The Farhud was a horrific pogrom of violence against the Jews of Baghdad which broke out on June 1st, 1941, during the Jewish holiday of Shavuot. This violence towards the Jews lasted for two days. The Farhud was both Nazi inspired and encouraged by a prominent Arab leader, the Grand Mufti of Jerusalem, Haj-Amin Al Husseini.

Al-Husseini previously met with Adolf Hitler and top Nazi officials in Berlin who offered him assistance in the dissemination of Anti-Jewish propaganda. Nazi Germany’s Ambassador to Iraq in 1941, Dr. Fritz Grobba increased Nazi outreach to Iraqi Arab communities by purchasing Arab language newspapers. One Iraqi newspaper Al-Alam Al-Arabi (The Arabic World) published the first Arabic language translation of Mein Kampf.  Grobba also assisted with the creation of the first Iraqi chapter of the Hitler youth known as Al-Fatwa.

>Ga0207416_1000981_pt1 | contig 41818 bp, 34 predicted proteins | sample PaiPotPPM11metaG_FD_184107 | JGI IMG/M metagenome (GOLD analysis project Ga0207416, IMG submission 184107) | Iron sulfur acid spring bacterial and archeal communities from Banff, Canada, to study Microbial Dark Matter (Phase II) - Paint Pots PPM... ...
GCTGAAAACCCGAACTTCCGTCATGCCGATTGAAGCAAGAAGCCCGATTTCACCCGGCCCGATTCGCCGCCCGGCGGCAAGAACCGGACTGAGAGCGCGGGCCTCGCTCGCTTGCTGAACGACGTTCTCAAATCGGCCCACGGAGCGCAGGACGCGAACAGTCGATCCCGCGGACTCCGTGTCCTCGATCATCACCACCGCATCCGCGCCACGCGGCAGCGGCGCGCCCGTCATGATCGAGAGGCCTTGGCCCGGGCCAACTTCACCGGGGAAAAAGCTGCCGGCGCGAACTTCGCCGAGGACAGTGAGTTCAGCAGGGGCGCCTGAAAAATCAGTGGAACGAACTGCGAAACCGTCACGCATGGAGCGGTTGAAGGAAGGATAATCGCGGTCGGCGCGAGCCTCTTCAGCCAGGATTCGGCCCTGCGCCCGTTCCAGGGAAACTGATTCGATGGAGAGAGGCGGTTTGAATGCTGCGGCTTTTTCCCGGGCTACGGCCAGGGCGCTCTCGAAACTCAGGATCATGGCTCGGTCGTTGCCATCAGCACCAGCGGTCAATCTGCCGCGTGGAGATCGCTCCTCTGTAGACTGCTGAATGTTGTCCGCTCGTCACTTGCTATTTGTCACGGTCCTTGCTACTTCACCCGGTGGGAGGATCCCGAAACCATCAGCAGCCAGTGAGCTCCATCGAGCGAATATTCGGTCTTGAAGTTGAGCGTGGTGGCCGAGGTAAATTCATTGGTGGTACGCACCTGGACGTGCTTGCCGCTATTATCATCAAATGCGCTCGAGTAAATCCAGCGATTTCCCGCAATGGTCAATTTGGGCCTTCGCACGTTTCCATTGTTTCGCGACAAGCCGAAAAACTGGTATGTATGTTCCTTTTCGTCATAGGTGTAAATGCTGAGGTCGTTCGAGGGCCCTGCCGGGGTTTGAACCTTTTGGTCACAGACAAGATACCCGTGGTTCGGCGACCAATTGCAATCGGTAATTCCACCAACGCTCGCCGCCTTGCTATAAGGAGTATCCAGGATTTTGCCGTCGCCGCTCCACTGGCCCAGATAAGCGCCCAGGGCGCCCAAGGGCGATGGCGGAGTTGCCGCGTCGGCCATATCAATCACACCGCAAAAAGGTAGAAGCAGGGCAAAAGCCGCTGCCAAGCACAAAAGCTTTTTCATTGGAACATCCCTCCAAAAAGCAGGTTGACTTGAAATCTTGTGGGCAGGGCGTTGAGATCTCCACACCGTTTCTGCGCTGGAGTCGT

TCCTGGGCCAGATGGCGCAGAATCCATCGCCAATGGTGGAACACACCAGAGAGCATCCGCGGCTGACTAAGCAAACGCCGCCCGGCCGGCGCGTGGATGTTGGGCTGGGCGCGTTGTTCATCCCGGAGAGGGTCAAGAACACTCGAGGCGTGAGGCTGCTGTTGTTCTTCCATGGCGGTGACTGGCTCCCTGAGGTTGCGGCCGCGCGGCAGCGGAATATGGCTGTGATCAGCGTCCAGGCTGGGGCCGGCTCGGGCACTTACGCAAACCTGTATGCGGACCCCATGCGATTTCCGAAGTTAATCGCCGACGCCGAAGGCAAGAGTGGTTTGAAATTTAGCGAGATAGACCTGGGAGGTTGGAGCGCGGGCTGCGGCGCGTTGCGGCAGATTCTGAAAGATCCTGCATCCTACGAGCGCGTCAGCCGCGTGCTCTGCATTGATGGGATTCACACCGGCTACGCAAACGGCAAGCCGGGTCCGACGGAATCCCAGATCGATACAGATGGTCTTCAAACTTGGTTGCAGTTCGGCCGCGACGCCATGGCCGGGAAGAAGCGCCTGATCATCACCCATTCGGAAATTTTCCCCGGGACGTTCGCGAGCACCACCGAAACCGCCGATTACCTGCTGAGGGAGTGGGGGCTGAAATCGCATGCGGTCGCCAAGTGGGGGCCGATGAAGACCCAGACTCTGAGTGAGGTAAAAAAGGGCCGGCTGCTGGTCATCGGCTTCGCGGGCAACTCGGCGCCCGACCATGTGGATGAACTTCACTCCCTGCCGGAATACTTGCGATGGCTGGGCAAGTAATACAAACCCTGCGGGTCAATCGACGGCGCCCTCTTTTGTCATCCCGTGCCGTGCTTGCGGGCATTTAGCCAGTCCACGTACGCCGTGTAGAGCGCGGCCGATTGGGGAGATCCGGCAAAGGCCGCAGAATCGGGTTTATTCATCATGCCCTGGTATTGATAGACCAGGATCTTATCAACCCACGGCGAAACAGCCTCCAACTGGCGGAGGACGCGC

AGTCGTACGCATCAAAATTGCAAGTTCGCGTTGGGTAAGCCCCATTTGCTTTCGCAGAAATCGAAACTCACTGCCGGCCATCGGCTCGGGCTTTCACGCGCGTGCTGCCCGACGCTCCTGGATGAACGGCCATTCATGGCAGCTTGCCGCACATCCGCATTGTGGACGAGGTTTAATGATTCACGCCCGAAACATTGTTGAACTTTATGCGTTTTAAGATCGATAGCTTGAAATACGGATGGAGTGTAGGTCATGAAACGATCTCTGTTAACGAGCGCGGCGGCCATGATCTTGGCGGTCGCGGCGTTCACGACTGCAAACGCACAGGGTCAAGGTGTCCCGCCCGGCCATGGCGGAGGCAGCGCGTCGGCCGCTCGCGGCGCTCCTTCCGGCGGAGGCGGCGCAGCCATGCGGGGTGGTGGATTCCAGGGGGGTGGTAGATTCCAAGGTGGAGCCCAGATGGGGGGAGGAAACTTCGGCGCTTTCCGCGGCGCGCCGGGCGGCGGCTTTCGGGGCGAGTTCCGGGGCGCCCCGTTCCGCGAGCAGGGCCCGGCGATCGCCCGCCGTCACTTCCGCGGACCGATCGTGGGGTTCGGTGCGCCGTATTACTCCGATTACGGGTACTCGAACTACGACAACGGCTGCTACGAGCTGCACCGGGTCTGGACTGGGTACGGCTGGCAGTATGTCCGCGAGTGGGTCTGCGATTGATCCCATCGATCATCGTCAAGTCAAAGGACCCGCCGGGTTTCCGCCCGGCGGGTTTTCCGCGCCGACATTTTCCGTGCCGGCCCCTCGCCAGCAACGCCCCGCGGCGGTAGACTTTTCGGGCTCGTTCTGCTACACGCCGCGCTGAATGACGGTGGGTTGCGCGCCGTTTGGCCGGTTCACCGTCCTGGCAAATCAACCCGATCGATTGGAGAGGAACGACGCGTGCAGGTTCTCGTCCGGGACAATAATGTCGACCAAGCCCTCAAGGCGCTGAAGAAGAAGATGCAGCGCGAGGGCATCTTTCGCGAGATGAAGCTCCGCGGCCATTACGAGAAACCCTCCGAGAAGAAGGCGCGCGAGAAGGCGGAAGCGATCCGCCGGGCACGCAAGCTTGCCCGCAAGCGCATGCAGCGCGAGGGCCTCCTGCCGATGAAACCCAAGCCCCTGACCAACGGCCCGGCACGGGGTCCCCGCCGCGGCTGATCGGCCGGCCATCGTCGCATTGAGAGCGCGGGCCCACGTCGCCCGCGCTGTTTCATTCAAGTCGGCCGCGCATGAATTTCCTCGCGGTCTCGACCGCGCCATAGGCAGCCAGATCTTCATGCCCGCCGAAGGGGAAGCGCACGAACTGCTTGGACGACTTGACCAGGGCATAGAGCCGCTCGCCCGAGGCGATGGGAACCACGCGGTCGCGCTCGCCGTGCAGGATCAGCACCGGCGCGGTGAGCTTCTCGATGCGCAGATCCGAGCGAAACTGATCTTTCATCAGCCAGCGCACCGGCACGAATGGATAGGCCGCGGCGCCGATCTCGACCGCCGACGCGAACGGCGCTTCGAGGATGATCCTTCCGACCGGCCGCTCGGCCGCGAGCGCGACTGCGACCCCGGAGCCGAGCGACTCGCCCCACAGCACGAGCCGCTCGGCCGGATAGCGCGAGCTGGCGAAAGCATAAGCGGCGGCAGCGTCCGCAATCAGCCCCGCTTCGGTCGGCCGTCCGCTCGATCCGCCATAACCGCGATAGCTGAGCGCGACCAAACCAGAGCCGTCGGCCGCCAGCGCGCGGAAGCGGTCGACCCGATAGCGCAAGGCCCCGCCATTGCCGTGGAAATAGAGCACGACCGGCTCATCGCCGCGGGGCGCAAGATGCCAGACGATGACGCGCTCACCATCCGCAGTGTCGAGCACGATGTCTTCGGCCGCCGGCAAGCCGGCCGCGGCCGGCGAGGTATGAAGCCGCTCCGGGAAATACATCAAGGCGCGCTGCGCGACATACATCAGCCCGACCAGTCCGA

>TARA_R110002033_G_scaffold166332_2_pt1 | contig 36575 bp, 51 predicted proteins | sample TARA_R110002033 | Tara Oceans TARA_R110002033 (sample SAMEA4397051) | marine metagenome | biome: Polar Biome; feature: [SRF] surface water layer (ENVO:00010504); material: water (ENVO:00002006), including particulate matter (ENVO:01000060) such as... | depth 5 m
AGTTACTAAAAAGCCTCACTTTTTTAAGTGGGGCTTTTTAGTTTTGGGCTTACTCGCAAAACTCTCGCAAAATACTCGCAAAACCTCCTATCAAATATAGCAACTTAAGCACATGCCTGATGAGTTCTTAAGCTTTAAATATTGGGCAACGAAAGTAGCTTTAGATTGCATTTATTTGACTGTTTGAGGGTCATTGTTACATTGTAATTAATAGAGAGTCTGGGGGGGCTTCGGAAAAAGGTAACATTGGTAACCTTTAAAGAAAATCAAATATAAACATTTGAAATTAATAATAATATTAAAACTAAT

The Nazi-inspired rioters rampaged through the city of Baghdad slaughtering Jews, raiding and destroying their homes and business, and raping Jewish women; the Jewish community of Baghdad was devastated. The Farhud was only stopped when British forces occupying Iraq stepped in to restore order after nearly 300 Jews were killed, over 2,000 Jews were injured and 600 Jewish businesses were looted.

The event marked the beginning of the end for the Iraqi Jewish Community which at the time numbered over 130,000 people.

Voices of the Farhud- (part 1) (part 2)